Cookies help us deliver our Services. By using our Services, you agree to our use of cookies. Learn More.

Weird Mysteries That Never Made Sense In Skyrim

Tamriel has lore deeper than the darkest of barrows, and since Skyrim's release back in 2011 (yes, we feel old too), players have been steadily uncovering the mysteries that Bethesda expertly wove into the game. There are 820 books to peruse, about 1,000 NPCs to chat up, and over 400 locations to explore in the whole of Skyrim. Most of these who-dun-its and ancient legends are meant to be solved in the form of a staggering 273 quests, but as much content there is with satisfying conclusions, some mysteries remain unsolved.

There's a mystery behind these mysteries, too: why were they included? Was there cut content? Future DLCs that went unreleased? Players are lucky though in that the passing years have allowed the internet to do its thing: obsess. Many a Reddit thread has chewed over these inconsistencies and conspiracies. We've got theories, but no real conclusive answers to these unsolved mysteries of Skyrim.

Narfu's sister Reyda: who dun it?

There are several NPCs with screws loose, and one is crazed Nord beggar Narfi in Ivarstead. He asks the Dragonborn to look for his missing sister Reyda, heartbroken that he didn't get the chance to say goodbye to her as he was able to with his father and mother. The player is directed to the local Innkeeper, Wilhelm, who may have information as to her whereabouts.

Wilhelm tells the player that Reyda disappeared a year ago, and that ever since Narfi has been speaking in third person, rhyming: the typical markers of a mental break. Taking pity on him, Wilhelm told Narfi that she was coming back, but really believed her to be long dead. The player might then search her out on the islands east of Ivarstead where she was known to wander, but this information is a dead end. What remains of Reyda is nowhere near there, instead found at the bottom of the river southeast of the village. On her skeleton are alchemical ingredients and a necklace.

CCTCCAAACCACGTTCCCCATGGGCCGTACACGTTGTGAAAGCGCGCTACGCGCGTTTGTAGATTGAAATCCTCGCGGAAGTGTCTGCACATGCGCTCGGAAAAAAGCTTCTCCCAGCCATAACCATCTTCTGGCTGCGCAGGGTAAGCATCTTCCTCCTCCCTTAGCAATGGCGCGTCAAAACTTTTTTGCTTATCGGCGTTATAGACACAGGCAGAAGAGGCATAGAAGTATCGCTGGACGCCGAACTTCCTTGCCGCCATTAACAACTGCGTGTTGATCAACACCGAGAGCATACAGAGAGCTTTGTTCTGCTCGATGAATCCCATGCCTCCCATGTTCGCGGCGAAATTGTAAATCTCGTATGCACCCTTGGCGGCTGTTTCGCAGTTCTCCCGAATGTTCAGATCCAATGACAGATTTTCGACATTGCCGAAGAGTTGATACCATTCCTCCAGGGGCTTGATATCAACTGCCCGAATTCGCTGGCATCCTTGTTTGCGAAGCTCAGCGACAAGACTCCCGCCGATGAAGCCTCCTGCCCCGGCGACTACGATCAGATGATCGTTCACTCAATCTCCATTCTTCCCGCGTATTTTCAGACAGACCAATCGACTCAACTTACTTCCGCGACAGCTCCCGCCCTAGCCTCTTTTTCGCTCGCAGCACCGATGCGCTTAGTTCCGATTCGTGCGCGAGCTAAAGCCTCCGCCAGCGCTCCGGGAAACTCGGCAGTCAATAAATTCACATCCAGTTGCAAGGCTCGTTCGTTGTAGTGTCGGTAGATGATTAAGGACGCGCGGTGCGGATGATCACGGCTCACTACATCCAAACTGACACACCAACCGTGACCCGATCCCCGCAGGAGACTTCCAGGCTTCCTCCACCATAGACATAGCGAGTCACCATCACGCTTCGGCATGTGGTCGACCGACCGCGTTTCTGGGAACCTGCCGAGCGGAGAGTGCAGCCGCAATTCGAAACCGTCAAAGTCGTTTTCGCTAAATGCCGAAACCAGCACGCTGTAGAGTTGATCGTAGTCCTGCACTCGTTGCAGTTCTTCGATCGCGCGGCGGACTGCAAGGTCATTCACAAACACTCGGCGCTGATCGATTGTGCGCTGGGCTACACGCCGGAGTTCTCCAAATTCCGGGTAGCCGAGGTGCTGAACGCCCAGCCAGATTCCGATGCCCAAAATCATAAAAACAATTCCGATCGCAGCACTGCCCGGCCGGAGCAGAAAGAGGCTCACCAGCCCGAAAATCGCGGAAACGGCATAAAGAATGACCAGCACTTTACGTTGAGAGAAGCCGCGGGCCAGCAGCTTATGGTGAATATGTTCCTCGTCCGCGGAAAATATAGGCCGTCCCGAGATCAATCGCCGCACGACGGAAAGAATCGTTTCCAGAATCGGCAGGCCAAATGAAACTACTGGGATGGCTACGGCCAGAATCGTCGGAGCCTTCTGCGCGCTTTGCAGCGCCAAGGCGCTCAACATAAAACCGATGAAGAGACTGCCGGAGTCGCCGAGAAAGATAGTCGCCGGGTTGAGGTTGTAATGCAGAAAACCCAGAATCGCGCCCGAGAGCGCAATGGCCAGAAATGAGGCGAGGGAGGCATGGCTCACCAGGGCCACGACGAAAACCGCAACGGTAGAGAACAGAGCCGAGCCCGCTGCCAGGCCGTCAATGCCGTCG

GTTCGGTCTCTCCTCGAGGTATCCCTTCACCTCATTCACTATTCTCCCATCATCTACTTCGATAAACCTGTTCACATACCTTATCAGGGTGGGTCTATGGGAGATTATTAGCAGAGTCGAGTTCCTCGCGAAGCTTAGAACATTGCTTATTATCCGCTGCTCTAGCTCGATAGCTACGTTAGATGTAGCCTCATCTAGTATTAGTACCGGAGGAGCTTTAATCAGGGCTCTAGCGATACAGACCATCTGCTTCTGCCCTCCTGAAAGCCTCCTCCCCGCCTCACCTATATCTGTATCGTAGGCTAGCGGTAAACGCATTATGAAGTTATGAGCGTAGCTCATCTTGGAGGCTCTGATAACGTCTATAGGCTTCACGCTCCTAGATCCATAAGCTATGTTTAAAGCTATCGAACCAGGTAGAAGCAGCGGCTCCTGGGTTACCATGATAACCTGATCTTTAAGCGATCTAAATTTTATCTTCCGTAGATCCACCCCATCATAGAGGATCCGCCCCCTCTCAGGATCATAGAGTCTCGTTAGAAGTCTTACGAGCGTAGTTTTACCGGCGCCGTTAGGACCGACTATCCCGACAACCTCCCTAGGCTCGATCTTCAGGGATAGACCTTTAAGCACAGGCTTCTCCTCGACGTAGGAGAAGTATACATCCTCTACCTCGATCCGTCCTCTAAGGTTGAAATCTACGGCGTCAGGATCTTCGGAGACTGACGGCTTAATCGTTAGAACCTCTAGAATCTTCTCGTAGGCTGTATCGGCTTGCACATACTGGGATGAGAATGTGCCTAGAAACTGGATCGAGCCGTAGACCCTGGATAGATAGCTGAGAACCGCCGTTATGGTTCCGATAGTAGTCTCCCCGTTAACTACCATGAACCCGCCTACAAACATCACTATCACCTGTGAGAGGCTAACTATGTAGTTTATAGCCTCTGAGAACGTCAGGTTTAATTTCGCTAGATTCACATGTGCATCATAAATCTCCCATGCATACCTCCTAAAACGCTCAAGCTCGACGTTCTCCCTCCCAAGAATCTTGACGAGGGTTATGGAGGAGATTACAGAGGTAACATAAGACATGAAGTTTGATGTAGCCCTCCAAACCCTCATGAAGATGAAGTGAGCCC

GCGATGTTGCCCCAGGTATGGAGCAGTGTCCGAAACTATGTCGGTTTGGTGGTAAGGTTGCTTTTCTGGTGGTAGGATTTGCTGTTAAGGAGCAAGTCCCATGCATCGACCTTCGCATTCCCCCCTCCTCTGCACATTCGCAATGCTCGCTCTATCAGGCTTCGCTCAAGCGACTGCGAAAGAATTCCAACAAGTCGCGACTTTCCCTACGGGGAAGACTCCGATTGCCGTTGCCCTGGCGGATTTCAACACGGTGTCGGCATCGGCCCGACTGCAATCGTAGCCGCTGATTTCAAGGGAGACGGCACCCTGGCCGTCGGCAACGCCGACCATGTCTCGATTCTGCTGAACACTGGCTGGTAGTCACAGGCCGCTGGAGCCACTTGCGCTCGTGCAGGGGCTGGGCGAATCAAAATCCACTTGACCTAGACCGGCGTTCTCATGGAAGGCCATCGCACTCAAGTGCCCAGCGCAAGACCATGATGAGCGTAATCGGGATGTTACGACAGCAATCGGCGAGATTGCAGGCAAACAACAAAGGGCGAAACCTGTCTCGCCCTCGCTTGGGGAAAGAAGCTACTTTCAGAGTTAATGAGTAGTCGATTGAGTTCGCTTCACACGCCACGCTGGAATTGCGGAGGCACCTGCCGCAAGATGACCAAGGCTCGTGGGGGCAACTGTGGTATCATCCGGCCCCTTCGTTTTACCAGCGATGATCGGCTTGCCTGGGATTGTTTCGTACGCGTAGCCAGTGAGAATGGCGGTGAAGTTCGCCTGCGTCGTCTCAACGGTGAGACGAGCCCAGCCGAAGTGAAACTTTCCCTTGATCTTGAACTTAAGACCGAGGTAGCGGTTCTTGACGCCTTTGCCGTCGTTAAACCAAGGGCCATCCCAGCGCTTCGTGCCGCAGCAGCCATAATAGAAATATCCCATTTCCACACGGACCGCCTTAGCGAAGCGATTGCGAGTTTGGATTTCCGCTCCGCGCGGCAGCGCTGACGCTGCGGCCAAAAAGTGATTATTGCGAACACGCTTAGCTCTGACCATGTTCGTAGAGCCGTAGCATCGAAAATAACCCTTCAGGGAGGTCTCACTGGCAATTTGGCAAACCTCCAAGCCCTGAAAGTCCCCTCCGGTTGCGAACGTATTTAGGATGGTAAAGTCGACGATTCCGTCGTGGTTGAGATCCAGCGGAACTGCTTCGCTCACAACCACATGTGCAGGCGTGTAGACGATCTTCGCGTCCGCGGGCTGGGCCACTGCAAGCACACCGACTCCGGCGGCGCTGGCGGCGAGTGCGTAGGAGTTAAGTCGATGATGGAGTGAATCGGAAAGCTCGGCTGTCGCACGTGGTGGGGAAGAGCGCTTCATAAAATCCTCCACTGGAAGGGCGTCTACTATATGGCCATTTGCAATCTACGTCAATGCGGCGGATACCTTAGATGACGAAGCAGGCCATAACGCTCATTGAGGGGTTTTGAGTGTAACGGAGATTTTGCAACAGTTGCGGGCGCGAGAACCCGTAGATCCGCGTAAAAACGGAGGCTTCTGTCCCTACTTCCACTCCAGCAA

The weirdness really unfolds if the player bypasses Narfi to confirm the necklace's origin with Wilhelm, who says, "Reyda! You saw Reyda? Did you tell her Narfi cries? Did you tell her Narfi never said goodbye like mother and father?"

Wilhelm sounds strangely like Narfi, who says the same thing upon viewing the necklace. Narfi will either accept his sister's death or go on hoping to find her, depending on how truthful the Dragonborn is with the poor creature.

Falion's Secret is never unveiled